Charles M. Perou, PhD, the May Goldman Shaw Distinguished Professor of Molecular Oncology at the University of North Carolina, Chapel Hill, commented on the research being conducted by The Cancer Genome Atlas (TCGA) and the International Cancer Genome Consortium (ICGC).
“The TCGA and ICGC efforts are providing the blueprint for what can be tested as possible biomarkers in the current, and next, generation of clinical trials. These projects are also showing us how common pathways are differentially altered in given tumor types vs others, and we are seeing tumor subtype–specific alterations that could have clinical relevance,” he told The ASCO Post.
“These broad and in-depth genomic characterizations of most common tumor types will soon reveal the frequent somatically mutated genes, and all the commonly deleted and amplified regions of the cancer genome.… In most cases, the tumors examined by the TCGA and ICGC are being used as the discovery engine to find the set of ‘genetic players’ for a given tumor type, which can then be used in future clinical trials,” Dr. Perou said.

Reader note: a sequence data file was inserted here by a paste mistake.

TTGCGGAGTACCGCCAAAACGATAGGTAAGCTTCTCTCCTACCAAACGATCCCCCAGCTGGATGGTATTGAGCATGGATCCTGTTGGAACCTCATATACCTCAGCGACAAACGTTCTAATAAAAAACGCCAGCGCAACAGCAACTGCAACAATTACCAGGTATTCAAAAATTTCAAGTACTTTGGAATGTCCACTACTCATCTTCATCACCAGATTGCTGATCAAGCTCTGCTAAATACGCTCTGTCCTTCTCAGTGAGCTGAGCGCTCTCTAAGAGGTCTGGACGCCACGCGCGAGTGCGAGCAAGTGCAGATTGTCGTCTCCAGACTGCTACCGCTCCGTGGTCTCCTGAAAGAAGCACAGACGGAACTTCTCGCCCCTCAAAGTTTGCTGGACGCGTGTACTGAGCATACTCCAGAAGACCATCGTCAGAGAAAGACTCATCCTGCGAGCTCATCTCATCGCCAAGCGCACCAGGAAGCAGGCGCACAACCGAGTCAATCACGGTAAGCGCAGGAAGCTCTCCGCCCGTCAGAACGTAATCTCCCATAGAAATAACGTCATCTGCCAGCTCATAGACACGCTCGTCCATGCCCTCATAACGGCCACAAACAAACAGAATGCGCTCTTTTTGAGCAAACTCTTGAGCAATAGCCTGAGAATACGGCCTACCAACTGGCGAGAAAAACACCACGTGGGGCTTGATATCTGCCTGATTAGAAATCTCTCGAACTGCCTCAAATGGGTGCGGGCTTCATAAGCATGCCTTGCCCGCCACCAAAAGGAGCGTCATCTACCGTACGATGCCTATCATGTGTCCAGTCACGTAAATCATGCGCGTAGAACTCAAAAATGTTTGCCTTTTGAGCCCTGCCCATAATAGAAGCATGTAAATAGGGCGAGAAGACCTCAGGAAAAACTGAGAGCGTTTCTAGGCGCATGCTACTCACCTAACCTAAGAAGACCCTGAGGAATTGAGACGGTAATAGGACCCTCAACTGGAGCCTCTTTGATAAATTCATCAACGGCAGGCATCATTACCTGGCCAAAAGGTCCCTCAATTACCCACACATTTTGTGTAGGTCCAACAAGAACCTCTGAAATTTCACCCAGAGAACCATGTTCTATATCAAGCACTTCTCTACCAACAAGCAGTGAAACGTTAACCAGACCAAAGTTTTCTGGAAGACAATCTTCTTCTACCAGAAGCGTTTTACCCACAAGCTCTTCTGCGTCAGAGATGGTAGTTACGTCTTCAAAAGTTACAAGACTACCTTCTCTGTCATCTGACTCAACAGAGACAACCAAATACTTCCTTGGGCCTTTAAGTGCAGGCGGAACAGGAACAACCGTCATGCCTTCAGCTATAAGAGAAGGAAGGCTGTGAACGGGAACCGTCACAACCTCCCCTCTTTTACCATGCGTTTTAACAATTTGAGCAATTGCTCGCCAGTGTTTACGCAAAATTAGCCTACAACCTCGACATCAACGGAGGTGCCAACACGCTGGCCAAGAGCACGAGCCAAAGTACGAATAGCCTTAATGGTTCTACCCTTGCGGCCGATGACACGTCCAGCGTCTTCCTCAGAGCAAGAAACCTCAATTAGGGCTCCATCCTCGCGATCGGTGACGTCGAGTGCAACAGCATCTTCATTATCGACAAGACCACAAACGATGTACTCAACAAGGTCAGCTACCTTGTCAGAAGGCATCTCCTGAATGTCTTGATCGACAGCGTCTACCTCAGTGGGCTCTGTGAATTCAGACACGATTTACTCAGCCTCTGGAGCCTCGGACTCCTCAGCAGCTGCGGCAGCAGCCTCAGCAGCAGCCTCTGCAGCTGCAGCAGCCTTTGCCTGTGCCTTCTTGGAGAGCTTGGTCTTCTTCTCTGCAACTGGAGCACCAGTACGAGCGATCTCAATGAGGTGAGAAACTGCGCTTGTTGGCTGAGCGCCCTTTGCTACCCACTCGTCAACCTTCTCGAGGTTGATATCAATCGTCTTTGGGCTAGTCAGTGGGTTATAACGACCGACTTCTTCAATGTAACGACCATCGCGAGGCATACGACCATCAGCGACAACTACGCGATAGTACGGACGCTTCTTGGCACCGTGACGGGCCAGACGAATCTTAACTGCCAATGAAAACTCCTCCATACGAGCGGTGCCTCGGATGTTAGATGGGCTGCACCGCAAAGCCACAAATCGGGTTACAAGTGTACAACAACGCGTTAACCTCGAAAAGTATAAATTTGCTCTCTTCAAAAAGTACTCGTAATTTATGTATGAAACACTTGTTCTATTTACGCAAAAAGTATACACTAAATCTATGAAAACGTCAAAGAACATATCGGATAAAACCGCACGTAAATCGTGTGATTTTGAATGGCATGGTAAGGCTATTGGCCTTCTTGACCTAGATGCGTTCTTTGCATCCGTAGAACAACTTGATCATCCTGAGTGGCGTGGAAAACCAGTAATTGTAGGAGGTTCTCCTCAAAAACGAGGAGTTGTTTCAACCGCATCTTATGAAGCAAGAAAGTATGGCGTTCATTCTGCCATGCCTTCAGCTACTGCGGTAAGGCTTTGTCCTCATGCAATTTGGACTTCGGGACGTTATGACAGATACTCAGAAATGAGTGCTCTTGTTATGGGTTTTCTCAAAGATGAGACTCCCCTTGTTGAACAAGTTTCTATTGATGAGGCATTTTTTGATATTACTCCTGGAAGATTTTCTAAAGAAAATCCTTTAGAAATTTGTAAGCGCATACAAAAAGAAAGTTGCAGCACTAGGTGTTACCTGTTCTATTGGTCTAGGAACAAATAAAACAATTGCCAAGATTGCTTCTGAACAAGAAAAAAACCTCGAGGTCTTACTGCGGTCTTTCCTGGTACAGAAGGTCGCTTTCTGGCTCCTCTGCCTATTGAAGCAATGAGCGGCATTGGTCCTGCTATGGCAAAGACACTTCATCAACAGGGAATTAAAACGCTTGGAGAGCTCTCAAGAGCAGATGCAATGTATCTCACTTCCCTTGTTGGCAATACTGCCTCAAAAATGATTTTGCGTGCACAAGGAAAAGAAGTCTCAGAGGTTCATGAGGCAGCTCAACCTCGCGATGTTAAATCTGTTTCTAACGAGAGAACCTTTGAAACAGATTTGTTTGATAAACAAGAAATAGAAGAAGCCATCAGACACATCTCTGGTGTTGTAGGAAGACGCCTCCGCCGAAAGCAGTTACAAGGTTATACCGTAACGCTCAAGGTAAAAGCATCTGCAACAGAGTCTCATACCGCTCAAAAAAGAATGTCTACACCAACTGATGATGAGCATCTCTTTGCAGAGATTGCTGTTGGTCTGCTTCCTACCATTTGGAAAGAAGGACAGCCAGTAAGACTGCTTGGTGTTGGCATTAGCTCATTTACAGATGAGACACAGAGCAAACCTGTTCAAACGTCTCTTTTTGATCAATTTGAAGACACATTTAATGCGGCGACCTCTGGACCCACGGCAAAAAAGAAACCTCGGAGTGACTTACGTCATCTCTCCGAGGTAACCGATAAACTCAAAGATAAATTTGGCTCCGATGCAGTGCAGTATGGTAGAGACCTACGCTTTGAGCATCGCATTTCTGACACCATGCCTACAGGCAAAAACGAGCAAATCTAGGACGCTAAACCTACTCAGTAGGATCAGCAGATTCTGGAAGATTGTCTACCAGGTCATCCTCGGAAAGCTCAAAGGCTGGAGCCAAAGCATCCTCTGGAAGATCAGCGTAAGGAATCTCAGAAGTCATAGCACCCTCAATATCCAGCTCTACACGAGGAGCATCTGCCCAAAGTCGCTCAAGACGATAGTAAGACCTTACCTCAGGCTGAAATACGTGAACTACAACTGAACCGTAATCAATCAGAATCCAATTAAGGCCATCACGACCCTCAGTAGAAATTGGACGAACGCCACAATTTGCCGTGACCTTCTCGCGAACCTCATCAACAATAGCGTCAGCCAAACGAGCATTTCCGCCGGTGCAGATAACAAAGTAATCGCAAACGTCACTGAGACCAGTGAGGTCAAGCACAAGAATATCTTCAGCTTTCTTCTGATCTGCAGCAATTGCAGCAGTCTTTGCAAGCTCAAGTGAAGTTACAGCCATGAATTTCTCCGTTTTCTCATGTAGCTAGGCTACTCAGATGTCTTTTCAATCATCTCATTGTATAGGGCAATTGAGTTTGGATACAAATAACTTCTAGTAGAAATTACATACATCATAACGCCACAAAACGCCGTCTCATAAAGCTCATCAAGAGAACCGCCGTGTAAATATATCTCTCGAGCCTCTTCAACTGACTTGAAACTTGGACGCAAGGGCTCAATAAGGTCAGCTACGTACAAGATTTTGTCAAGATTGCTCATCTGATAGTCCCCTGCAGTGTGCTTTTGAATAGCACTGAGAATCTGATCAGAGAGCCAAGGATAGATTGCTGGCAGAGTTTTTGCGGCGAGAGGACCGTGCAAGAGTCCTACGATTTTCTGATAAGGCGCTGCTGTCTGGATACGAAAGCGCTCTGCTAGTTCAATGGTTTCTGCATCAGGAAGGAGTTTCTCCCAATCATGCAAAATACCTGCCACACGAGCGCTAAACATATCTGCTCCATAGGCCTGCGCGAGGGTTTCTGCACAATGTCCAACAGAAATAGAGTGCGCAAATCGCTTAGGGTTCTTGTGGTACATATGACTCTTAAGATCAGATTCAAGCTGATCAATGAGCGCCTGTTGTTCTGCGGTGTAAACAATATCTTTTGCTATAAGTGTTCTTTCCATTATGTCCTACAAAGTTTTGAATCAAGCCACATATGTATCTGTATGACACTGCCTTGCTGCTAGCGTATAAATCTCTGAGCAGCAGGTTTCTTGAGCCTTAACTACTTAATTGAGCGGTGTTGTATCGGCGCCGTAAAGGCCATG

“These projects are also discovering new cancer-causing genes, or more commonly, finding that cancer-causing genes identified in one tumor type are also present in a tumor type not previously known to be influenced by this given gene. Some of these may also have clinical relevance,” he commented. “It is my hope that in the future, the TCGA and ICGC will directly study tumor samples from randomized clinical trials that are evaluating current and promising new therapeutics, thus making the translational impact even greater than it is today.”
The TCGA and ICGC findings are intended to be shared resources for the breast cancer research community, Dr. Perou added. “An important aspect of both of these studies is that the data coming from these studies is to be made publicly available in … near real time,” he explained. “So this is not a resource for those of us generating the data—this is a resource for the community. You can go to these websites and access the data as we are going along through these studies.” ■
Disclosure: Dr. Perou reported no potential conflicts of interest.
Two large collaborative genomics projects are producing new and sometimes surprising findings about what makes breast cancers tick—information that may ultimately be applied to improve clinical outcomes. In a special session titled “Genome Data for the Masses: Presentation of TCGA and ICGC Breast...